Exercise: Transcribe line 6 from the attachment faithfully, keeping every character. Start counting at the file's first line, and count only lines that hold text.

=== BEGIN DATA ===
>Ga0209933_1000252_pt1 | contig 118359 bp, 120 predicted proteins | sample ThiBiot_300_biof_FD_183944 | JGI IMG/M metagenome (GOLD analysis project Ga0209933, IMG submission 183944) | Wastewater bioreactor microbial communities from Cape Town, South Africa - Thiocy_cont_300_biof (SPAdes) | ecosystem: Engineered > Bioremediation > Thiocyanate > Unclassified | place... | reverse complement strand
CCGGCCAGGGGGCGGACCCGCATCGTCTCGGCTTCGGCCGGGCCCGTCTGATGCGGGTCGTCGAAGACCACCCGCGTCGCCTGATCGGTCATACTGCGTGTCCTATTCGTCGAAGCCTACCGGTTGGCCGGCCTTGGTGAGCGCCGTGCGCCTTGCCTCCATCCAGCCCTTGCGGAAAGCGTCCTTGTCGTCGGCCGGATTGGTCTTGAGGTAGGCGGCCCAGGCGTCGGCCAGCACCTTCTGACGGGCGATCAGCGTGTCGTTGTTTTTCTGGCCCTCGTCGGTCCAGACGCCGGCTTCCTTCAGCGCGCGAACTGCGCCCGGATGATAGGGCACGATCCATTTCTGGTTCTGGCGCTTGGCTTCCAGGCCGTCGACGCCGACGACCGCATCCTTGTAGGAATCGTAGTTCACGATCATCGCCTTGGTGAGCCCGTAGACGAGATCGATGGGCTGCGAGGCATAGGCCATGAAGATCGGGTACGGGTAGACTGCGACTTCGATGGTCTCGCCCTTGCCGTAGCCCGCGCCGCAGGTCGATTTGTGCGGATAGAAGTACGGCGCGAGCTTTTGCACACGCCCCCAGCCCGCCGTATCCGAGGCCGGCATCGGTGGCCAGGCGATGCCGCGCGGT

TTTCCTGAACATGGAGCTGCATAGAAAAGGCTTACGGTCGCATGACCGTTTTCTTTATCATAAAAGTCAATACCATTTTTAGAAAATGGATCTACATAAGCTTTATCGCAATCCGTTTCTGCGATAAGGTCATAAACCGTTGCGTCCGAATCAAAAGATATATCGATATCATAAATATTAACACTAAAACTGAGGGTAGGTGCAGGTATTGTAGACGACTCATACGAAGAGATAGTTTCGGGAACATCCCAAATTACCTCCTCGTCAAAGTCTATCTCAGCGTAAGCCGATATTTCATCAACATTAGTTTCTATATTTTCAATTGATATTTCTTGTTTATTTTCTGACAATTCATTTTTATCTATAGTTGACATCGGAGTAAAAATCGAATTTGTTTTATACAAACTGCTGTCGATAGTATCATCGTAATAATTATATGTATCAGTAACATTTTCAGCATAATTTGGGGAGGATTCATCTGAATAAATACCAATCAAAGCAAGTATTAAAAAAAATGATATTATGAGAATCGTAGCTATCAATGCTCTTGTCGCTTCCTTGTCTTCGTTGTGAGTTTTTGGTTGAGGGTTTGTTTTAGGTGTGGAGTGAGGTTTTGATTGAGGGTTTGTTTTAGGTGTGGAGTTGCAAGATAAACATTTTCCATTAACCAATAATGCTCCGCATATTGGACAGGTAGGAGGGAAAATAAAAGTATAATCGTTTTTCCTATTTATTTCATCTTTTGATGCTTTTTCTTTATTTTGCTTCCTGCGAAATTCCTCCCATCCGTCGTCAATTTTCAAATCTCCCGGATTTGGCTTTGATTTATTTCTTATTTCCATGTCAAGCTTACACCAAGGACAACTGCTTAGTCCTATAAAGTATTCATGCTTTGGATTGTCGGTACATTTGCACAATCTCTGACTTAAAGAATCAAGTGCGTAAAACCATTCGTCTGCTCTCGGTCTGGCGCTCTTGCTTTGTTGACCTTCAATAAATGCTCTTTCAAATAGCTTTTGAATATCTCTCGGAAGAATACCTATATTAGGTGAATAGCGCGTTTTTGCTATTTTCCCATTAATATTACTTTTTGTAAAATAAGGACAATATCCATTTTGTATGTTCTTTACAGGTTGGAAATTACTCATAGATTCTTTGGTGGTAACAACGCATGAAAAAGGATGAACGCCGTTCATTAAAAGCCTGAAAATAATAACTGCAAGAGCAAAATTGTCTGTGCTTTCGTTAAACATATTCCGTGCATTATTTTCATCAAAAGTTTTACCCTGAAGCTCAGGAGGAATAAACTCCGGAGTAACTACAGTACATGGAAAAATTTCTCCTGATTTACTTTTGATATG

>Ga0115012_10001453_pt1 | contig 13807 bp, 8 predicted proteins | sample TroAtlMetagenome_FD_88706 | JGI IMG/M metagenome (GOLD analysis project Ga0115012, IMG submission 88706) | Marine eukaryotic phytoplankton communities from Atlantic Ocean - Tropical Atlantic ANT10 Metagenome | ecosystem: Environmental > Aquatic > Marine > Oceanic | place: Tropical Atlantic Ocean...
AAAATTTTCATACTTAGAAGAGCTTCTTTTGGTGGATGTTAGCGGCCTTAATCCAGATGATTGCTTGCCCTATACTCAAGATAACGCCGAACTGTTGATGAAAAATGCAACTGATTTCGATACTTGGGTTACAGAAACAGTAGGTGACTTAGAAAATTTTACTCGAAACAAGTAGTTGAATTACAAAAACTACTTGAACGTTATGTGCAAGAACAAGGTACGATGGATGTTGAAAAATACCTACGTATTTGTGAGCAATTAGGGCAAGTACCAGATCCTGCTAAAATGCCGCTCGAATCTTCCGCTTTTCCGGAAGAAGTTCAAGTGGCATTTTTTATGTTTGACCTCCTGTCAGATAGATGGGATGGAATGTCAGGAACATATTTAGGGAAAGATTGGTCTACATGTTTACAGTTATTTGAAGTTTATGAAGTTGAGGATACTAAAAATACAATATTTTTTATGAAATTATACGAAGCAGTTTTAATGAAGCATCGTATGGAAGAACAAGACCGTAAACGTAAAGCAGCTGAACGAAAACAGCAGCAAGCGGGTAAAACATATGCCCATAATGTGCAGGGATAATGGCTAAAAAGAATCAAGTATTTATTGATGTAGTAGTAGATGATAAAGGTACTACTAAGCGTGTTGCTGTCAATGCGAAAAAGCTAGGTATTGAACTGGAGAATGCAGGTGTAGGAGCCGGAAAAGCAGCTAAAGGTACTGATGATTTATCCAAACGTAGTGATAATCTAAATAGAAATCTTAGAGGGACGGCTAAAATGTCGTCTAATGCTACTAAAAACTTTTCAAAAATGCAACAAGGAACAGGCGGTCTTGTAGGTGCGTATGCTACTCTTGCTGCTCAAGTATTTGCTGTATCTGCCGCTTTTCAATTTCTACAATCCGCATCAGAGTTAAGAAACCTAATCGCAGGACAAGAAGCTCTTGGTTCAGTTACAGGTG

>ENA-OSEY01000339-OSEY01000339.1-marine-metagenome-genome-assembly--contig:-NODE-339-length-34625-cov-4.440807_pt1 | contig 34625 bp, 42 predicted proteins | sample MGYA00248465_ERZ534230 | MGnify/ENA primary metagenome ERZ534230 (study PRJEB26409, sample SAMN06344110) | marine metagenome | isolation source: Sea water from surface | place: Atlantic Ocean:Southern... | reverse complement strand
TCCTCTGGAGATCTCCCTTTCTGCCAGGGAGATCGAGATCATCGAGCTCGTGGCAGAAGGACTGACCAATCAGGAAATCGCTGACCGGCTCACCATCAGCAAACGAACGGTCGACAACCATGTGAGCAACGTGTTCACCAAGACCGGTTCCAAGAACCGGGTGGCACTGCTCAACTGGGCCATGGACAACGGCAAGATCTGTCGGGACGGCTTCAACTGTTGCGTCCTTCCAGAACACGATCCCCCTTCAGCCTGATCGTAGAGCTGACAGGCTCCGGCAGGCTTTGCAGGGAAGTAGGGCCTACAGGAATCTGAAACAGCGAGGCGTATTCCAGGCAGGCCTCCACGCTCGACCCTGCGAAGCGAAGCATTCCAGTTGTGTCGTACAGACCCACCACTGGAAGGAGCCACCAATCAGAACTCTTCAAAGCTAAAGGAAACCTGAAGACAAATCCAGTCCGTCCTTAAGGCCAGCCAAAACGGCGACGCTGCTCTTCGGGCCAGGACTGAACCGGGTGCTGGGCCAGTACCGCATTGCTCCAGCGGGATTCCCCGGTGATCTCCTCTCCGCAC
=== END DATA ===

>ENA-OSEY01000339-OSEY01000339.1-marine-metagenome-genome-assembly--contig:-NODE-339-length-34625-cov-4.440807_pt1 | contig 34625 bp, 42 predicted proteins | sample MGYA00248465_ERZ534230 | MGnify/ENA primary metagenome ERZ534230 (study PRJEB26409, sample SAMN06344110) | marine metagenome | isolation source: Sea water from surface | place: Atlantic Ocean:Southern... | reverse complement strand